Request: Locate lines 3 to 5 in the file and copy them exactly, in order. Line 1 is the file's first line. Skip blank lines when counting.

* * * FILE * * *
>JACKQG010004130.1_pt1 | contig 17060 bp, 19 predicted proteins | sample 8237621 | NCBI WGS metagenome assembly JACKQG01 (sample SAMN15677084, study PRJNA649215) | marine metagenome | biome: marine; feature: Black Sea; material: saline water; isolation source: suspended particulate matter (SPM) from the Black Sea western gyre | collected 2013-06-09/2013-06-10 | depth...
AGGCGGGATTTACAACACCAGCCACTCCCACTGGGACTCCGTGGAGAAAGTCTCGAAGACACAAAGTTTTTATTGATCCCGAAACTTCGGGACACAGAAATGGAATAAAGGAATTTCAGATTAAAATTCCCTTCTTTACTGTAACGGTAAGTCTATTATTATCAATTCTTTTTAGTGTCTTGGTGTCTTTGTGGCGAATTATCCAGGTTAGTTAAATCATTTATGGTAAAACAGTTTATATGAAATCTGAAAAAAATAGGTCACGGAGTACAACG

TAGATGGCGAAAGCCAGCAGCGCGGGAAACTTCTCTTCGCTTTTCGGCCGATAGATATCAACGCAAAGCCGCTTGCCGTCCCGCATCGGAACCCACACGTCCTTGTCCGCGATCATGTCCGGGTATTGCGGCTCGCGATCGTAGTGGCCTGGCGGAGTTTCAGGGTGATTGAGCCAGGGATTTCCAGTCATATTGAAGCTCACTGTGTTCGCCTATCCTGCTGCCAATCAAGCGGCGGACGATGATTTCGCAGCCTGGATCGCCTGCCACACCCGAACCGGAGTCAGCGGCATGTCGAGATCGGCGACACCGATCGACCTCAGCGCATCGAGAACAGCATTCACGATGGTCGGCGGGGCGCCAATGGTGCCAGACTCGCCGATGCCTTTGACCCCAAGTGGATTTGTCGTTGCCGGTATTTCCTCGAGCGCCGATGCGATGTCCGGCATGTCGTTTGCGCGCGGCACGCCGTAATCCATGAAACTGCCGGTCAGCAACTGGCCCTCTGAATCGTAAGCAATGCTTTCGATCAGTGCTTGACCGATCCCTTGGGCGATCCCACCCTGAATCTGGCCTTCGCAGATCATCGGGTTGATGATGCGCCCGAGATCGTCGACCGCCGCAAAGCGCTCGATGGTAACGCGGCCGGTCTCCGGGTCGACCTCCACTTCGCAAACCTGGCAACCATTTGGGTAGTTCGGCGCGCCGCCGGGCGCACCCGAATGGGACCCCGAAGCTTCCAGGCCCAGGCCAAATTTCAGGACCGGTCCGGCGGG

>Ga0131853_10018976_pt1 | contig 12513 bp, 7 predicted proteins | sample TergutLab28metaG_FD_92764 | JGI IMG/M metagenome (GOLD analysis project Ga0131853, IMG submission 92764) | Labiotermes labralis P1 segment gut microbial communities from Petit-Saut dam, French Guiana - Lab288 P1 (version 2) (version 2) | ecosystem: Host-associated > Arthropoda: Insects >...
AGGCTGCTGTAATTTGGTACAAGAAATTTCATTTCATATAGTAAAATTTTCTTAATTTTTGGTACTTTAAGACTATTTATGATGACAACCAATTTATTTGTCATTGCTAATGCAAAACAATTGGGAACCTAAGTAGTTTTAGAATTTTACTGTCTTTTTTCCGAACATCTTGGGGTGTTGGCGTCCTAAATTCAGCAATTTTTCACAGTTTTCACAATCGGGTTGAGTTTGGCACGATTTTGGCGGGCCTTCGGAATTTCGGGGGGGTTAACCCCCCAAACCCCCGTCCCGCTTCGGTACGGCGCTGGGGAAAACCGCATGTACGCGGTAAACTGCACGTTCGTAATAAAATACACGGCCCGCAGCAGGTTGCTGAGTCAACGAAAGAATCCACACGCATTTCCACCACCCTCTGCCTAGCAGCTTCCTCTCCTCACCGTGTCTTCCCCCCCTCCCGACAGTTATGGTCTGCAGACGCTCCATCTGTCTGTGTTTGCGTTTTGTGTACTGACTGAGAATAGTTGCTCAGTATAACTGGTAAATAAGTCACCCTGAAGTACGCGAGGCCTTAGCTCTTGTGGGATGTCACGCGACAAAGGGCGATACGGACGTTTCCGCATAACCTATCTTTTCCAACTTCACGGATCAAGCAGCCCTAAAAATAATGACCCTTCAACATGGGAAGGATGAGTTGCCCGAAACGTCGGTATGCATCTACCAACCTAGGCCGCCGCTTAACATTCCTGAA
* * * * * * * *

TAGATGGCGAAAGCCAGCAGCGCGGGAAACTTCTCTTCGCTTTTCGGCCGATAGATATCAACGCAAAGCCGCTTGCCGTCCCGCATCGGAACCCACACGTCCTTGTCCGCGATCATGTCCGGGTATTGCGGCTCGCGATCGTAGTGGCCTGGCGGAGTTTCAGGGTGATTGAGCCAGGGATTTCCAGTCATATTGAAGCTCACTGTGTTCGCCTATCCTGCTGCCAATCAAGCGGCGGACGATGATTTCGCAGCCTGGATCGCCTGCCACACCCGAACCGGAGTCAGCGGCATGTCGAGATCGGCGACACCGATCGACCTCAGCGCATCGAGAACAGCATTCACGATGGTCGGCGGGGCGCCAATGGTGCCAGACTCGCCGATGCCTTTGACCCCAAGTGGATTTGTCGTTGCCGGTATTTCCTCGAGCGCCGATGCGATGTCCGGCATGTCGTTTGCGCGCGGCACGCCGTAATCCATGAAACTGCCGGTCAGCAACTGGCCCTCTGAATCGTAAGCAATGCTTTCGATCAGTGCTTGACCGATCCCTTGGGCGATCCCACCCTGAATCTGGCCTTCGCAGATCATCGGGTTGATGATGCGCCCGAGATCGTCGACCGCCGCAAAGCGCTCGATGGTAACGCGGCCGGTCTCCGGGTCGACCTCCACTTCGCAAACCTGGCAACCATTTGGGTAGTTCGGCGCGCCGCCGGGCGCACCCGAATGGGACCCCGAAGCTTCCAGGCCCAGGCCAAATTTCAGGACCGGTCCGGCGGG

>Ga0131853_10018976_pt1 | contig 12513 bp, 7 predicted proteins | sample TergutLab28metaG_FD_92764 | JGI IMG/M metagenome (GOLD analysis project Ga0131853, IMG submission 92764) | Labiotermes labralis P1 segment gut microbial communities from Petit-Saut dam, French Guiana - Lab288 P1 (version 2) (version 2) | ecosystem: Host-associated > Arthropoda: Insects >...
AGGCTGCTGTAATTTGGTACAAGAAATTTCATTTCATATAGTAAAATTTTCTTAATTTTTGGTACTTTAAGACTATTTATGATGACAACCAATTTATTTGTCATTGCTAATGCAAAACAATTGGGAACCTAAGTAGTTTTAGAATTTTACTGTCTTTTTTCCGAACATCTTGGGGTGTTGGCGTCCTAAATTCAGCAATTTTTCACAGTTTTCACAATCGGGTTGAGTTTGGCACGATTTTGGCGGGCCTTCGGAATTTCGGGGGGGTTAACCCCCCAAACCCCCGTCCCGCTTCGGTACGGCGCTGGGGAAAACCGCATGTACGCGGTAAACTGCACGTTCGTAATAAAATACACGGCCCGCAGCAGGTTGCTGAGTCAACGAAAGAATCCACACGCATTTCCACCACCCTCTGCCTAGCAGCTTCCTCTCCTCACCGTGTCTTCCCCCCCTCCCGACAGTTATGGTCTGCAGACGCTCCATCTGTCTGTGTTTGCGTTTTGTGTACTGACTGAGAATAGTTGCTCAGTATAACTGGTAAATAAGTCACCCTGAAGTACGCGAGGCCTTAGCTCTTGTGGGATGTCACGCGACAAAGGGCGATACGGACGTTTCCGCATAACCTATCTTTTCCAACTTCACGGATCAAGCAGCCCTAAAAATAATGACCCTTCAACATGGGAAGGATGAGTTGCCCGAAACGTCGGTATGCATCTACCAACCTAGGCCGCCGCTTAACATTCCTGAA